Location: Yarmouth, Nova Scotia, Canada
At the northwest corner of Main and Argyle Streets (once known as Moody’s Corner) near the waterfront is the Lewis Fountain also known as the South End Fountain. It was donated as a gift to the Town of Yarmouth in 1895 by Nathan B. Lewis, a prosperous ship owner and merchant whose businesses operated on Argyle Street. The fountain, commissioned from a design by J.L. Mott Iron Works of New York, was erected on 6th May 1895.
The cast iron structure is seated on an octagonal base with chamfered corners. Originally there were 4 small basins at ground level to allow dogs to drink and two large troughs to quench the thirst of horses and cattle.
Eight panel, surmounted with scalloped arches, host dolphin masks from which water spouted into four basins decorated with laurel leaves. A square central column displays three cartouches containing an orb surrounded by flourish. The fourth cartouche is an engraved plaque which reads: Presented / To The / Town Of Yarmouth / By / Nathan B. Lewis And Wife / May1st 1895. Each corner is bound with a highly decorated pilaster.
A plaque identifies the structure with the legend, Town / Of / Yarmouth / Heritage Property. The fountain was recorded as a Registered Heritage Property on June 12, 1984.
The terminal is an elaborately decorated four tiered urn capped with an acorn finial. Acorn motifs symbolize that the roots of a family or institution are old and deep.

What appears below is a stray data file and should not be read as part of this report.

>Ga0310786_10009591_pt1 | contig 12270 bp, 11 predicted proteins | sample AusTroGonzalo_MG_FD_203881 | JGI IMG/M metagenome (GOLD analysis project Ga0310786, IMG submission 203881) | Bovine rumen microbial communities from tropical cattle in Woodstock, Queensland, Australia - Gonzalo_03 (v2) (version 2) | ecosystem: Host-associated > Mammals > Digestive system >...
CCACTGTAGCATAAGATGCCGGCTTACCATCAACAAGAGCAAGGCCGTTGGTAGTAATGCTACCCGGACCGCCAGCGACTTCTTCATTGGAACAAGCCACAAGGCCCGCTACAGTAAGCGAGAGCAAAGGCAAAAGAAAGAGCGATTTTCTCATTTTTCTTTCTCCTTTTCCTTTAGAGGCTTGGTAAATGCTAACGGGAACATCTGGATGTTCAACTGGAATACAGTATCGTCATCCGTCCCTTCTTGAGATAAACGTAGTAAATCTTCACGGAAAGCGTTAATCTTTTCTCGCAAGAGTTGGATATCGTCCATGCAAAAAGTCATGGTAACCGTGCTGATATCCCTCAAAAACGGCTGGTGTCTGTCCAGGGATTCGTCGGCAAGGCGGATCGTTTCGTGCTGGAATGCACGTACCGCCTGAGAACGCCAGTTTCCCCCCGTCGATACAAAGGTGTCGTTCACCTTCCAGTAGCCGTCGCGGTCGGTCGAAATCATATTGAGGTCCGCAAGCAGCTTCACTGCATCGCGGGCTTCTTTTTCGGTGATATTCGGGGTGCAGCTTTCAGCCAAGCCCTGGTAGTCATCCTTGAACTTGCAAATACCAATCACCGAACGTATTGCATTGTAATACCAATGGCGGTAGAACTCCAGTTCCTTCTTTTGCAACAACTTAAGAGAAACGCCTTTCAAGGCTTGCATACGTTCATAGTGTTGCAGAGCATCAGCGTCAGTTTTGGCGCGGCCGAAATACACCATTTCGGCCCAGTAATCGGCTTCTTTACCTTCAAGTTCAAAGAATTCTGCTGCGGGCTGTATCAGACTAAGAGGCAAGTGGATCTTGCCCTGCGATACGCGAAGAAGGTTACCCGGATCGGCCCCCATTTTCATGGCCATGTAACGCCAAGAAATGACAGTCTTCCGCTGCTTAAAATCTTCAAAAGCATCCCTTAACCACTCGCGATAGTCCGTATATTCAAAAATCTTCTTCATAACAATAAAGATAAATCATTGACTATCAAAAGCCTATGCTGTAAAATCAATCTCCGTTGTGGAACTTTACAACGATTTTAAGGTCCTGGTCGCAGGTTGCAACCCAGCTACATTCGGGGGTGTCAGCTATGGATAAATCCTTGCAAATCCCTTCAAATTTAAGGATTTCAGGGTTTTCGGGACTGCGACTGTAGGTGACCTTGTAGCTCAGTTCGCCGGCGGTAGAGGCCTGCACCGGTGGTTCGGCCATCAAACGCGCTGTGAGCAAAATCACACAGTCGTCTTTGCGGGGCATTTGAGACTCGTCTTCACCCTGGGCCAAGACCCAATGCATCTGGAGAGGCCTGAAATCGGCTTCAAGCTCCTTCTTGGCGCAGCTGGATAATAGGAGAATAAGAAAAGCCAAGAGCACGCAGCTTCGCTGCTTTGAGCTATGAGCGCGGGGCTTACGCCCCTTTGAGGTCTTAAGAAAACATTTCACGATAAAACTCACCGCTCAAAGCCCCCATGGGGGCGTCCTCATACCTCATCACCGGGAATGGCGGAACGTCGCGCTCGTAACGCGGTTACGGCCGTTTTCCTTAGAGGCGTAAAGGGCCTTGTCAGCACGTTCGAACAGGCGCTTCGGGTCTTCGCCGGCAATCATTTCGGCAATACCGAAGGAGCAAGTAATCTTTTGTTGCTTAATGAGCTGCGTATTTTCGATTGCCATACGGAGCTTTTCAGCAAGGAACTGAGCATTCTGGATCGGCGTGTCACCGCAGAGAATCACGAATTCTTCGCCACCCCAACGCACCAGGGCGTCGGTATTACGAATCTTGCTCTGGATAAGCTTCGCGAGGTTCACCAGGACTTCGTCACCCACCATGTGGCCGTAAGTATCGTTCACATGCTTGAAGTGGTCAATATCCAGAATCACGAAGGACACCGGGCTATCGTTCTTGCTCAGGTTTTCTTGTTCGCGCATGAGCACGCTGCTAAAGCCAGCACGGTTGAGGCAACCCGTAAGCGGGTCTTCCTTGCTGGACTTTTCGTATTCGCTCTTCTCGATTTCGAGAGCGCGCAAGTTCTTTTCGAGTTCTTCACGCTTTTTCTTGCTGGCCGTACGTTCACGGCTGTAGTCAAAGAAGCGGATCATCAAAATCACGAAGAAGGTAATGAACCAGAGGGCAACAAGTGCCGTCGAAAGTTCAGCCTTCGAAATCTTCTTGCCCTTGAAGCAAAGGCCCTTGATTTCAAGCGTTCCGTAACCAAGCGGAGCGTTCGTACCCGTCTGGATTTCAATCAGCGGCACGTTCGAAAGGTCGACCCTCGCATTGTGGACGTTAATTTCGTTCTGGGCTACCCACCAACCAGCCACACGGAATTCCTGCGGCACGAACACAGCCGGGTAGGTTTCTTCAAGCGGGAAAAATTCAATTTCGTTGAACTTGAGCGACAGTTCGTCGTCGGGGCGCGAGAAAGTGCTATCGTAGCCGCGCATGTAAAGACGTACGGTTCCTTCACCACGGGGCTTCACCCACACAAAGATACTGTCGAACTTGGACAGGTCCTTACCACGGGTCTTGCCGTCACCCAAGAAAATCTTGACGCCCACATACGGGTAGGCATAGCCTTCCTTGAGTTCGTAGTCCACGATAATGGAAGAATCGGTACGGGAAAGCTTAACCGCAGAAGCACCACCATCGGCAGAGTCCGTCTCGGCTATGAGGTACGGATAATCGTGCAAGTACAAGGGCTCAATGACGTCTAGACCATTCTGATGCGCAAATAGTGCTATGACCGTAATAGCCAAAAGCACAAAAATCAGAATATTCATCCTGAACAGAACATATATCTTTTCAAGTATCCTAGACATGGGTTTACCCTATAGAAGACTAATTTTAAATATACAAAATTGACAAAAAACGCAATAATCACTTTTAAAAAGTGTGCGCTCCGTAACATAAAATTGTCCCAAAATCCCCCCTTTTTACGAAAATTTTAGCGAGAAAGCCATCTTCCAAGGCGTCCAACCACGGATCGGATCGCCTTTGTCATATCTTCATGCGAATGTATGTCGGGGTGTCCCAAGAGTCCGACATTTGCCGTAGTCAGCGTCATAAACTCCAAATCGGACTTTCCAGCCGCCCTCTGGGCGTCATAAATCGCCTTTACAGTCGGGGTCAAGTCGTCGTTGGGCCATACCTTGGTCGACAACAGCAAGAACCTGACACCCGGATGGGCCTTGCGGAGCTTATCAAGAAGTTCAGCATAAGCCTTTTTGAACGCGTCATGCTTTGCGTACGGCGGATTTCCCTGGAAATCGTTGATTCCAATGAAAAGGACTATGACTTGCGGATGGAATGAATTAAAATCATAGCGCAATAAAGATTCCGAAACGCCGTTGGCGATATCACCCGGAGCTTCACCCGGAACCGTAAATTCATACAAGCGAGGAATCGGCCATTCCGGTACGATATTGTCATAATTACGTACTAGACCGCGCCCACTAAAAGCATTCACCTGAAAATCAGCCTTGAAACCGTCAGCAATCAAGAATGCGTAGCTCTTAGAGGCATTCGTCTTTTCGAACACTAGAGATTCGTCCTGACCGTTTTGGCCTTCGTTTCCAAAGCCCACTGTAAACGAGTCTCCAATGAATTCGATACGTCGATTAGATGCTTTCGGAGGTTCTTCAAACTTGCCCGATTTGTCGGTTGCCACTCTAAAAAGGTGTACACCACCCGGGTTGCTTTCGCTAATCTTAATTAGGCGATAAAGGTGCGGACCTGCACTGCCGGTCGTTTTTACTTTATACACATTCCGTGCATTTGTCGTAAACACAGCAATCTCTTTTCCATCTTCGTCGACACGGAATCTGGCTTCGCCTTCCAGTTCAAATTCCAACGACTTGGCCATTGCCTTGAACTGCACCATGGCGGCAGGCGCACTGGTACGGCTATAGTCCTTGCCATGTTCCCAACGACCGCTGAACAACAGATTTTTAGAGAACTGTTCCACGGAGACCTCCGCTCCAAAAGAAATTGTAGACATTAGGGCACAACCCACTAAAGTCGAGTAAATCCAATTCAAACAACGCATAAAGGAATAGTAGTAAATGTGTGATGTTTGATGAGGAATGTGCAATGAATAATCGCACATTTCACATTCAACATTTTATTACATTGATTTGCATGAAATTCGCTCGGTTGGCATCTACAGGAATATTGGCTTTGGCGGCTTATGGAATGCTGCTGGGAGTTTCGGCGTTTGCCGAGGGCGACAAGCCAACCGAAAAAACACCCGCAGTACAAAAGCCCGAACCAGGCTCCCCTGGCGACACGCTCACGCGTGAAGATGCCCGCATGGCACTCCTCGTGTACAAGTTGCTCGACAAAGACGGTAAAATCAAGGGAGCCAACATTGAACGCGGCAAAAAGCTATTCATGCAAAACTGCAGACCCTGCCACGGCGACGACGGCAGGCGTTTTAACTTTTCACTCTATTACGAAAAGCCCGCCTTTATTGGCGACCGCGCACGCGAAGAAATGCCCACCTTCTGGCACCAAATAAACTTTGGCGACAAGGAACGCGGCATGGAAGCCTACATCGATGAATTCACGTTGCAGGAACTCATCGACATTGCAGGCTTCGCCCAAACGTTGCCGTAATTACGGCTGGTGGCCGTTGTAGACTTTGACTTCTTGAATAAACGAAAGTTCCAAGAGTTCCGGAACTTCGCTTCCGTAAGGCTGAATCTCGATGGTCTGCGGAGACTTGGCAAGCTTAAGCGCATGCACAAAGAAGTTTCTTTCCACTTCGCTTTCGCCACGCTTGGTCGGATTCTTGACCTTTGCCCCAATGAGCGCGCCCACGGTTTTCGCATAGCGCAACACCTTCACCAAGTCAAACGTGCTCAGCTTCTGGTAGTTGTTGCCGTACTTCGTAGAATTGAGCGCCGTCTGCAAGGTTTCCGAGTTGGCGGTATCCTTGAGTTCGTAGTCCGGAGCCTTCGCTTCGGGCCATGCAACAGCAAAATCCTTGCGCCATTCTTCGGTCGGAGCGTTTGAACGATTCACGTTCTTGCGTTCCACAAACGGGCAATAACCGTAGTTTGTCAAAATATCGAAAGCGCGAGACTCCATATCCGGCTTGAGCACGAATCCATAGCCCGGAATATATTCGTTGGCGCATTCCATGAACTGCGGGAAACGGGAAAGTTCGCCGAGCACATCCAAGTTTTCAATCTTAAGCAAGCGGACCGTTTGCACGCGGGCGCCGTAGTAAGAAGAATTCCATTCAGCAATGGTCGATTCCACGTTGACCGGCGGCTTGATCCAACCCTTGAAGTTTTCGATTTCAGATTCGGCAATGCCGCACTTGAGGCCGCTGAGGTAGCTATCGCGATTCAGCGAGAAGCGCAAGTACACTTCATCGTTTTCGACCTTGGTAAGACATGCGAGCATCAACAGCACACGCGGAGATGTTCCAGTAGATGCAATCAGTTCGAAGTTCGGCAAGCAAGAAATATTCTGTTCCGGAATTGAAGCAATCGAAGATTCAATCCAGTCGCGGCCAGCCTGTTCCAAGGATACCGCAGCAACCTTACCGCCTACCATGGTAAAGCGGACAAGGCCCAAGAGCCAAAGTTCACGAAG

During World War II the fountain was removed possibly with the intention of reducing it to scrap metal for the war effort. However, thanks to the determination of a Lewis family member it was returned to Moody’s Corner.
With the advent of the motor vehicle the fountain became an obstacle. After being damaged in several collisions, it was removed in the 1950s and recast before being relocated to its current location. Although a constant flow of water from Lake George originally fed the fountain, it is no longer connected to a water supply.
NOTE: Another drinking fountain existed in Yarmouth on Forest Street. A ‘lost’ fountain, this structure resembles a J. W. Fiske Foundry casting. It was removed in the early 1940s after being hit by a car. Drinking fountains were often placed in the middle of busy horse traffic intersections where they eventually became an obstacle to vehicular traffic. It is believed that the structure was sent to a foundry for repairs but there is little known of this fountain’s history.
- Cartouche, a structure or figure, often in the shape of an oval shield or oblong scroll, used as an architectural or graphic ornament or to bear a design or inscription.
- Chamfered, a beveled edge connecting two surfaces
- Finial, a sculptured ornament fixed to the top of a peak, arch, gable or similar structure
- Mask/Mascaron, a decorative element in the form of a sculpted face or head of a human being or an animal
- Pilaster, a column form that is only ornamental and not supporting a structure
- Terminal, statue or ornament that stands on a pedestal